Hourglass: Time, Memory, Marriage is a memoir that’s really a reflection about time and is full of wonderfully observed details. How minute body language changes tells her that her husband is rattled by a surprise encounter, how her aunt’s china symbolizes her happy engagement, how successful people may have amassed truly awful report cards, how we can wonder about a path not taken. It will make you wonder about your own choices.
Tag Archives: women
Something to Hide is an utterly unpretentious and fun story of four women whose fates are shown to intertwine after many twists and many secrets (most from one woman to the other). I was concerned at first that the four far-flung locations would be exploited with heavy descriptions of travel and local attractions, but they end up fitting completely into the story and giving it the mysteries it needs. Yes, it’s a madcap pace but the emotions of the women are real and well-rendered.
The heroine of The Widow Nash is not a widow, but an escapee of an abusive suitor and an oppressive family who, in her mid-twenties, settles in a small Montana town where she tries to rebuild a life, incognito, and even find love. What would be impossible today (disappearing without a trace) is rarely possible in 1904, at least with a determined ex-fiance, but it works, just about, and we get a story that mixes small-town gossip and violence with a life very well-traveled, since Mrs Nash has accompanied her mine-owner father around the globe. Despite a few longish and not entirely needed stories about developing Yellowstone attractions, bravo!
Because of Sex: One Law, Ten Cases, and Fifty Years That Changed American Women’s Lives at Work is the clever title of a book that reviews famous sex-discrimination lawsuits that followed the 1964 Civil Rights Act, which beside protecting the rights of minorities also contained provision (Title VII) to protect women against discrimination. We find mothers who are denied jobs because they have young children (when fathers would get said jobs, no questions asked, state troopers who must weigh more than most women, regardless of their ability to run, or fight, and would-be partners in consulting firms that are just not “lady-like enough” to become partners — along with a string of victims of more or less egregious sexual harassment. We’ve come a long way, painfully for all the plaintiffs who all waited years for justice, got very little money, and had moved to other careers, for the most part, by the time the final judgements came down.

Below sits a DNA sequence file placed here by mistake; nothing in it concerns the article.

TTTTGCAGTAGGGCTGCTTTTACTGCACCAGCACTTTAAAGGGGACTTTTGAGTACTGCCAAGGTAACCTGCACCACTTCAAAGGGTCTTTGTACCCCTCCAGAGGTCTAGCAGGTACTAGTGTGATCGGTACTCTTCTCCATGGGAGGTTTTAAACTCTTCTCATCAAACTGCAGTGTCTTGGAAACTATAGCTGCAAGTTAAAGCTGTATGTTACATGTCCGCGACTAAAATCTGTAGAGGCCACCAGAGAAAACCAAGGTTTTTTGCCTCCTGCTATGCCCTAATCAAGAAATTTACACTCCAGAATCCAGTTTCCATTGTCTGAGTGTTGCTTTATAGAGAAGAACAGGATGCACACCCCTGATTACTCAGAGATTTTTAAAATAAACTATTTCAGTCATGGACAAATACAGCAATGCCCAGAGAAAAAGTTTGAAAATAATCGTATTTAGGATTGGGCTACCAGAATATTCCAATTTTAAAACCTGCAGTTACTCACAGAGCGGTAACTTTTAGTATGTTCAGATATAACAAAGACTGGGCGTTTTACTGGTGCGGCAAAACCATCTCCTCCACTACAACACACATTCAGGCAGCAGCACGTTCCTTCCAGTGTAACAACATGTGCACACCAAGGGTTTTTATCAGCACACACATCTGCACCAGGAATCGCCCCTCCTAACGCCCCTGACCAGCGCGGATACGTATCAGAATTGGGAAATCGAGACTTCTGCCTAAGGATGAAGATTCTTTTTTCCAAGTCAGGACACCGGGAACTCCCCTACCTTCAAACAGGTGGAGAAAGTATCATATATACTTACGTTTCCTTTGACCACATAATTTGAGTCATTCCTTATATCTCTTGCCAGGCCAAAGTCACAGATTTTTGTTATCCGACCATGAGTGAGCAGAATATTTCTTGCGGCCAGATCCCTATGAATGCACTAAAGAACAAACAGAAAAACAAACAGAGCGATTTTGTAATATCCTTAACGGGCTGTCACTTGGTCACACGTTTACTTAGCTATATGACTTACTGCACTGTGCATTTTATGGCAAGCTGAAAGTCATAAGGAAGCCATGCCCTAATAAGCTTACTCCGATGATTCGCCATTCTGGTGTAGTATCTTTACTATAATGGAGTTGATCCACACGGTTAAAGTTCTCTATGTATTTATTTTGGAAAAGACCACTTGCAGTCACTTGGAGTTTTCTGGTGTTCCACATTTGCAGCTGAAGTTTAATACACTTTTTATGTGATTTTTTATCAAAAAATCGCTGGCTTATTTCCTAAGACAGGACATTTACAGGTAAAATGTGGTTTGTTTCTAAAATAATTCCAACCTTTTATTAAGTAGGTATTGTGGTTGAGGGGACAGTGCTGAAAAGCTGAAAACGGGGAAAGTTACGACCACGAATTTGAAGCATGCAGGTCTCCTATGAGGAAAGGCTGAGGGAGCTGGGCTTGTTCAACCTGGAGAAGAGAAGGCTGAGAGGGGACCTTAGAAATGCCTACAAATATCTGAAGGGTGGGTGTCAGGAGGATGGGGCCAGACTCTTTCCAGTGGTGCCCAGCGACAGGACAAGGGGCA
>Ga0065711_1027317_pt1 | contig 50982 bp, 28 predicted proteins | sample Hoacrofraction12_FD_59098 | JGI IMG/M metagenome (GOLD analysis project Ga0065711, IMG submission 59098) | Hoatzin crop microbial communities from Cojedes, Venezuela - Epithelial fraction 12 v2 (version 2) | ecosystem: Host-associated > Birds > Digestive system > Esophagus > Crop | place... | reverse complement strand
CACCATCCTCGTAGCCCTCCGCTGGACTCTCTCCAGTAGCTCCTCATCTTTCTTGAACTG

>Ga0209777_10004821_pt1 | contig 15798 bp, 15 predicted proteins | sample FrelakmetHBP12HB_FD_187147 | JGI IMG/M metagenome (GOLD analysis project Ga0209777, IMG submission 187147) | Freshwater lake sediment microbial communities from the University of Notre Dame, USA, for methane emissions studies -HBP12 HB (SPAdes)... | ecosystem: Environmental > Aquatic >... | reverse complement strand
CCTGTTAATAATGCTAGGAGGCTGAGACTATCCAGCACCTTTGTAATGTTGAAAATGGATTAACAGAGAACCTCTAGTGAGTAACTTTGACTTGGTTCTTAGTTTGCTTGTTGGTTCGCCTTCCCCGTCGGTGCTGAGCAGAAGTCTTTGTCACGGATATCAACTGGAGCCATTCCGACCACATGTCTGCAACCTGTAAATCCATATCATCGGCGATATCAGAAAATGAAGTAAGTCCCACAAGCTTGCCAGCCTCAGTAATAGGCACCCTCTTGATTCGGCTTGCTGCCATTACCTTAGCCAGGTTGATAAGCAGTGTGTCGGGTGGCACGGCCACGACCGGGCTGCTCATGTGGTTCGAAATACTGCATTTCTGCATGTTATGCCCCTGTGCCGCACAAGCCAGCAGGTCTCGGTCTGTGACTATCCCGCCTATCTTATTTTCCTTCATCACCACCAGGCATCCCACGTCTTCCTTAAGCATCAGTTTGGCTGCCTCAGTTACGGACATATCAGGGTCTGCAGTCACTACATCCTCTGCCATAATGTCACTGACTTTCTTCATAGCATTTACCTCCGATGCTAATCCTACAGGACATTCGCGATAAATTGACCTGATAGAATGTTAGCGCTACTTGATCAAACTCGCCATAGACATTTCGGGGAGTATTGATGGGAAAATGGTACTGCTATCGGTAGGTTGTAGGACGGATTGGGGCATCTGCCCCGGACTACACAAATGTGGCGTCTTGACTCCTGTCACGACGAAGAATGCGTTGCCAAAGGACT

(I found the detailed rendering of the legal maneuvers tedious, hence the two-star rating. Still think the book is worth reading, if you are comfortable flipping pages in the middle of each chapter.)
To close: the author notes that Title VII only applies to employers with less than 15 employees, which means that up to 20% of workers do not enjoy its protection. Maybe we should change that, right?
The heroine of The Answers, a woman with undiagnosed and expensive health concerns, and the bills to go with it, finds herself needing a second job to pay off her debts (how she can work when she is so ill is never made clear). So she enters a very strange, manipulative “job” working for a demanding filmmaker, which turns out to be even more manipulative and exploitative than she thought. This could be a standard “young woman gets conned” story, or perhaps an imaginative dystopia, but it seems to sit somewhere in the murky middle, and although her back story is told in skillful flashbacks, it was hard for me not to constantly questioned why she was so easily conned.
Miss Jane reminded me of Someone, another apparently simple story of a woman who is born, lives, and dies, in one place. In this case, a woman born with a urogenital defect, inoperable at the time, grows up slightly apart, although at first it’s mostly her parents, not her, who struggle with her disability. The supporting characters are wonderful. Besides her parents, there is a wonderful figure of an enlightened country doctor (he’s not perfect, he copes with cocaine and alcohol), the young man who falls in love with her, and her wild sister. But Miss Jane is the star, along with her quiet way of life.
I had high hopes when I started The Unmade Bed: The Messy Truth about Men and Women in the 21st Century since the author, a man, gave up a tenured professorship to follow his wife and her dream job, continuing to write but also taking on care taking duties for their son. What better spokesperson for men and women equality? Also, the text is amusingly annotated by his wife, who provides commentary on what was really going on, from her perspective, during the various anecdotes he recounts. And indeed, the best part are the tales from the trenches: the weird comments by well-meaning stay-home moms, the isolation of living with a toddler 24×7 (see Monday’s review) and the wonders of day care (free in Canada, let’s all dream…). The rest does not work so well, with tedious homilies (yes, we know men and women should have similar opportunity, and bizarre, unsupported statements (no, we should not institute separate boys’ and girls’ schools because your children happen to have very different learning styles, we should instead train teachers to use more diverse methods — and hire a few guys to teach kindergarten, to boot).